Thank You, TSA


Who do you complain to if the good guys are also the bad guys?

If you’ve ever survived a nine hour flight to a foreign speaking country and needed your socks surgically removed upon landing, you’ve probably found a note slipped into your underwear pouch from the TSA.

The thought of someone snooping through your stuff is almost as disturbing as the kid kicking your seat for the nine hours during the flight.

Do they wear rubber gloves? Do they change the rubber gloves between searching your suitcase and the sweaty man sawing logs in seat 34D?

Not that I suspect the TSA to recruit their employees from Brigham Young or Harvard, but I expect honesty and/or brains.

But for some reason, the TSA workers at Chicago’s O’Hare thought my luggage was Costco and helped themselves to a few free samples.

They didn’t take the socks I stole from my sister, but a large spoon, butter knife and fork that had both sentimental and pawn shop value.

This is what I wrote the TSA on their “Oh, they stole something from you, too,” form at their website:

While I routinely dine with chopsticks or my finger lickin’ fingers in China, there are still a few meals where I still prefer to use a spoon, knife and fork. I decided to bring some of my grandma’s cutlery with me. The tarnished tines are a ticket to my past, bringing back memories of Sunday’s pot roast and puddles of gravy in a mounds of mashed potatoes, my reward for surviving Pastor Longwind’s sermon.

The silverware could not be shoved in my carry-on since butter knives and sharp forks are considered possible weapons along with my four ounce tube of toothpaste. I had not other option but to place the silverware in my checked baggage.  

When I arrived in China, I discovered the silverware was missing, including the large spoon.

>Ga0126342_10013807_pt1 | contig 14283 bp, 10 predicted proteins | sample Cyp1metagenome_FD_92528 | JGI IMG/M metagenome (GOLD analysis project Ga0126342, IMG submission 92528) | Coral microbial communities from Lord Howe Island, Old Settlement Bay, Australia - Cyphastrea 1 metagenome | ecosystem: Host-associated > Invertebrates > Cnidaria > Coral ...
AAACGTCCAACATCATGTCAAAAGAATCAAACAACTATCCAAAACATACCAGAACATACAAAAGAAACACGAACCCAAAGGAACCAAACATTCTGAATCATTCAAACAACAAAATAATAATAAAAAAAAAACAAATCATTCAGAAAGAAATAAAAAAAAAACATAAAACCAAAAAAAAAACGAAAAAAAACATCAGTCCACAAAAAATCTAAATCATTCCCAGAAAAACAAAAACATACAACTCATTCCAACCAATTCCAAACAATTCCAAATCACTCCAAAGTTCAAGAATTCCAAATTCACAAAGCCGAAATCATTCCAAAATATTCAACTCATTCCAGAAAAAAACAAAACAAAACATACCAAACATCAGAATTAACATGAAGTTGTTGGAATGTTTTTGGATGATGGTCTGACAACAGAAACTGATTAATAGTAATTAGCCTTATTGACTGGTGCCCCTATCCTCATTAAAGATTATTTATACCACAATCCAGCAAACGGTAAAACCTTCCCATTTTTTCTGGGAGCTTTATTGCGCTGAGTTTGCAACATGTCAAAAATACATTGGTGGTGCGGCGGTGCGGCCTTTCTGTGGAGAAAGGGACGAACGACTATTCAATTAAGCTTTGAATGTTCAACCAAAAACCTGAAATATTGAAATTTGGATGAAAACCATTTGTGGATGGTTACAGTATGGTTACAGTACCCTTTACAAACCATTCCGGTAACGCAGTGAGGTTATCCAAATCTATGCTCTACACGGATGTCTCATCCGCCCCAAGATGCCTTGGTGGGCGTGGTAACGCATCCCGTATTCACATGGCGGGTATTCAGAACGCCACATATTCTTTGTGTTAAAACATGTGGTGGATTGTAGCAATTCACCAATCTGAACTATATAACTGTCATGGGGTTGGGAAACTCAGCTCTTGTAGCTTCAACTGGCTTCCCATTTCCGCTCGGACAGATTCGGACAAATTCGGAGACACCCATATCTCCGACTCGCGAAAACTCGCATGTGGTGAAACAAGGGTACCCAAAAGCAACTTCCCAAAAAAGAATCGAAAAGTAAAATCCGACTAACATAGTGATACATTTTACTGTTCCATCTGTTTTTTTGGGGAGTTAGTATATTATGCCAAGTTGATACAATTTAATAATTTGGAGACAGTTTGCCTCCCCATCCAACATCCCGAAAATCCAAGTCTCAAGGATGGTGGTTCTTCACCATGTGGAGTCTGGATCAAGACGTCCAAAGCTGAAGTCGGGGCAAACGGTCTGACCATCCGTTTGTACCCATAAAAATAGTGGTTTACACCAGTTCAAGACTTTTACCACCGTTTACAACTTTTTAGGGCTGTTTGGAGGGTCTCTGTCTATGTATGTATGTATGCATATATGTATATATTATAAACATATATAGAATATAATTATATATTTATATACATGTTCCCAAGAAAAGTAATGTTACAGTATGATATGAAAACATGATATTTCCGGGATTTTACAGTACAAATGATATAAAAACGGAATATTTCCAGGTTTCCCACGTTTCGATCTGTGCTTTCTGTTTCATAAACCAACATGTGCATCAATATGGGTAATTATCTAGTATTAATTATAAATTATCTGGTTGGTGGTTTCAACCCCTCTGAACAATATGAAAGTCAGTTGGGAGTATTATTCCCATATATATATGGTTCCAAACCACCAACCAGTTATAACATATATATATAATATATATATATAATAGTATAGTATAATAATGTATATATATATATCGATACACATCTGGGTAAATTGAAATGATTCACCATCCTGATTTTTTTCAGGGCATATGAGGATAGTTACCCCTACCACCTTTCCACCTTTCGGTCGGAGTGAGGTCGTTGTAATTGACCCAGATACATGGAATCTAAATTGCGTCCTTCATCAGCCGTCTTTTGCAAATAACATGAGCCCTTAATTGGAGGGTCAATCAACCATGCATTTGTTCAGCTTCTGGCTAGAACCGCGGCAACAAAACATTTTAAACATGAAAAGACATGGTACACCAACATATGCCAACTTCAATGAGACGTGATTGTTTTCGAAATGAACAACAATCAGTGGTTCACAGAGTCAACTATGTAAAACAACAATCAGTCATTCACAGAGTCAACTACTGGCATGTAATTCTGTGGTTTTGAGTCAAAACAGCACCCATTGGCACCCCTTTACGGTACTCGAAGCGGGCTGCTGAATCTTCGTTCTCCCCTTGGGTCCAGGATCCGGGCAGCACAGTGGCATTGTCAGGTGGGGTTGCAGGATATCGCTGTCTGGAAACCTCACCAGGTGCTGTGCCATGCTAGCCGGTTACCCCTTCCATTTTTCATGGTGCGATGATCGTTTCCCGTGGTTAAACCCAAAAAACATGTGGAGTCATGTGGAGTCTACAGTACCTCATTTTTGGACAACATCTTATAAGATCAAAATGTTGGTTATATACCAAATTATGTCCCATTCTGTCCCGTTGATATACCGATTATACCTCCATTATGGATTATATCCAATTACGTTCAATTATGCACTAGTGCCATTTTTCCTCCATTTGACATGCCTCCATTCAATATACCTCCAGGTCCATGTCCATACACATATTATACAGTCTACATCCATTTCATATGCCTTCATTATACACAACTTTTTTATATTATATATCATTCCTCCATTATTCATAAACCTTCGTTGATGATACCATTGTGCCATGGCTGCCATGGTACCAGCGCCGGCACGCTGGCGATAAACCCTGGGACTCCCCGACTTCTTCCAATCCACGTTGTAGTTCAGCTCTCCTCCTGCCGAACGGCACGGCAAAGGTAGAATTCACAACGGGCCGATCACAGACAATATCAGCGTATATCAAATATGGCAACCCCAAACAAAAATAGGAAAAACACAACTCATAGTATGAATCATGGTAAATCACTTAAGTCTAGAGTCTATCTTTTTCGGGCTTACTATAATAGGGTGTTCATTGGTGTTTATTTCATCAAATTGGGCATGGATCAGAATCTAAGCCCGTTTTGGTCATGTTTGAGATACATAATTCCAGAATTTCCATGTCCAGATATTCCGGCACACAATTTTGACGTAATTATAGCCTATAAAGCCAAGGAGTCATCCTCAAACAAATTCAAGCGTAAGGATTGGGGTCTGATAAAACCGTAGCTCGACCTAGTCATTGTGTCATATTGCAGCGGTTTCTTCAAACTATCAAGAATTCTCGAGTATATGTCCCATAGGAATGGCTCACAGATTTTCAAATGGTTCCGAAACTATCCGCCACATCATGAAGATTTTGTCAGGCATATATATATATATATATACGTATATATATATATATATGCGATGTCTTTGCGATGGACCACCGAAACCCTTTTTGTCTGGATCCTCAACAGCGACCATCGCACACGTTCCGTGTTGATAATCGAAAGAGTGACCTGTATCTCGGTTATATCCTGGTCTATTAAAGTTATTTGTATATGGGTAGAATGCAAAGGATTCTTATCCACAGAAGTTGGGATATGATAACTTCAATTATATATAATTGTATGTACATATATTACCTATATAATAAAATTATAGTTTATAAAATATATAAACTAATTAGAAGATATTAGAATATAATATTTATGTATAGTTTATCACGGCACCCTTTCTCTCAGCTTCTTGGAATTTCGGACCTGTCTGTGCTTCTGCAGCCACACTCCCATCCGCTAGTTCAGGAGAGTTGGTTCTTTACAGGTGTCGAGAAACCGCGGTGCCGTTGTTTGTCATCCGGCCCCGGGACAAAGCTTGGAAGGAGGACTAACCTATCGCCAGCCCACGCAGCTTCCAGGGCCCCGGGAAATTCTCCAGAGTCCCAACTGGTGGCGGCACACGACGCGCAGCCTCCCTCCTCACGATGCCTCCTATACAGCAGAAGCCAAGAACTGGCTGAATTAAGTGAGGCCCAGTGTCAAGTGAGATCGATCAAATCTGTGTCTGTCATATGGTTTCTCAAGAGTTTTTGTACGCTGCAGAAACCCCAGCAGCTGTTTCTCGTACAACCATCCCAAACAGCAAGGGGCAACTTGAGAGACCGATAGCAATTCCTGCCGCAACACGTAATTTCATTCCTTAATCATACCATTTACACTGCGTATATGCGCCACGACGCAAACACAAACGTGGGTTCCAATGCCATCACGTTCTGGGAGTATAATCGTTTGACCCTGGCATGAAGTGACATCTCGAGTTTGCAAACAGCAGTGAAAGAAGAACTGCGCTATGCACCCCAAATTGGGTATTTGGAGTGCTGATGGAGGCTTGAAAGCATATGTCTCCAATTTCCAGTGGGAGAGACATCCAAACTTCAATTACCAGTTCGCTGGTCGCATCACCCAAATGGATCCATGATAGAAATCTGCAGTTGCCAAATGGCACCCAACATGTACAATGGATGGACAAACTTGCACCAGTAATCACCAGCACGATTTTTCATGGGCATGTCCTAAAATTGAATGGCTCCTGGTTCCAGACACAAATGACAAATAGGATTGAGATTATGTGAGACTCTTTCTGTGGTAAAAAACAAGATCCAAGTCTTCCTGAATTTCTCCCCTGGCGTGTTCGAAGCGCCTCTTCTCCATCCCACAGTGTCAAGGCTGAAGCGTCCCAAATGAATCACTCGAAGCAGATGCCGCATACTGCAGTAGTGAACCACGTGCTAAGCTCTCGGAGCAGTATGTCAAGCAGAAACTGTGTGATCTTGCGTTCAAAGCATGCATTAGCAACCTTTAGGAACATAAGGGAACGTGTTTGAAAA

How can I possibly eat the Costco sized box of Raisin Bran the agents did not take without my spoon?

Another disgruntled and constipated flyer,

Ginger S. MacDonald

It pisses me off that every time I fly, I have to cross my fingers that airline or government employees don’t loot my stuff.

But it pisses me off even more that I’m not like Bishop Monseigneur in Victor Hugo’s Le Miserable, who upon catching a thief stealing his silverware, retorted by shoving his candlesticks in his sack as well,  saying, “You no longer belong to evil, but to good”.

So I’m shallow. I just want my large size spoon back.

The funny thing is, the things I miss the most about the USA aren’t eating utensils or the fiber, but things that can’t be packed. Things like an encouraging hug from a sister, the softness of a friend’s couch and most of all, smells. The Mark Zuckerbergs of the world haven’t figured out a way to upload aromas on a cloud. There is no Tinderbox for the nostrils, no “unfriend this scent” button on Facebook, no android app for a mouthwatering blast of Lou Malnati’s pizza.

Other than having someone snoop through my dirty socks to steal my silverware, the flight was OK, even the vegetarian Hindu meal.

There is a silver lining to my lost silverware story. When I landed in Beijing, my connecting flight to Kunming was cancelled, causing the airline to put me up in a hotel for two days on their dime mao. Along with two nights in a hotel with heat and meals, I was surprised with blue skies and breathable air. It was as if the gods were saying, “Sorry that your silverware got swiped. Go eat some Peking duck on the airline’s dime. And go ahead. Use your fingers.”

And of course, after I write this, post it, and bitch to the TSA, I open a tin box of Sharpies that was duct-taped shut and in my other checked piece of luggage. Well, not luggage, but a huge packing box.

And low and behold, what did I find?

I guess I’ll be eating crow with my grandma’s butter knife.





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